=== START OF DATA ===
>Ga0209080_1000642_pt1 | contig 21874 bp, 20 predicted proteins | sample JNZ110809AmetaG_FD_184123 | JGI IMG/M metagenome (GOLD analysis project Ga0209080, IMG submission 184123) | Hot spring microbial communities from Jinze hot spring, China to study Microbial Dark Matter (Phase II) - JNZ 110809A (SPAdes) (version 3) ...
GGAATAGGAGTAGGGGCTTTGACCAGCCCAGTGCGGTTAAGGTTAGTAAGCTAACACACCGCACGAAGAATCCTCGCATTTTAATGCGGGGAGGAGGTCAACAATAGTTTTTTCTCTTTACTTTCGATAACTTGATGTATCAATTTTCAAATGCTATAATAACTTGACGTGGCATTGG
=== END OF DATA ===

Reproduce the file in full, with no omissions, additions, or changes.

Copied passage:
>Ga0209080_1000642_pt1 | contig 21874 bp, 20 predicted proteins | sample JNZ110809AmetaG_FD_184123 | JGI IMG/M metagenome (GOLD analysis project Ga0209080, IMG submission 184123) | Hot spring microbial communities from Jinze hot spring, China to study Microbial Dark Matter (Phase II) - JNZ 110809A (SPAdes) (version 3) ...
GGAATAGGAGTAGGGGCTTTGACCAGCCCAGTGCGGTTAAGGTTAGTAAGCTAACACACCGCACGAAGAATCCTCGCATTTTAATGCGGGGAGGAGGTCAACAATAGTTTTTTCTCTTTACTTTCGATAACTTGATGTATCAATTTTCAAATGCTATAATAACTTGACGTGGCATTGG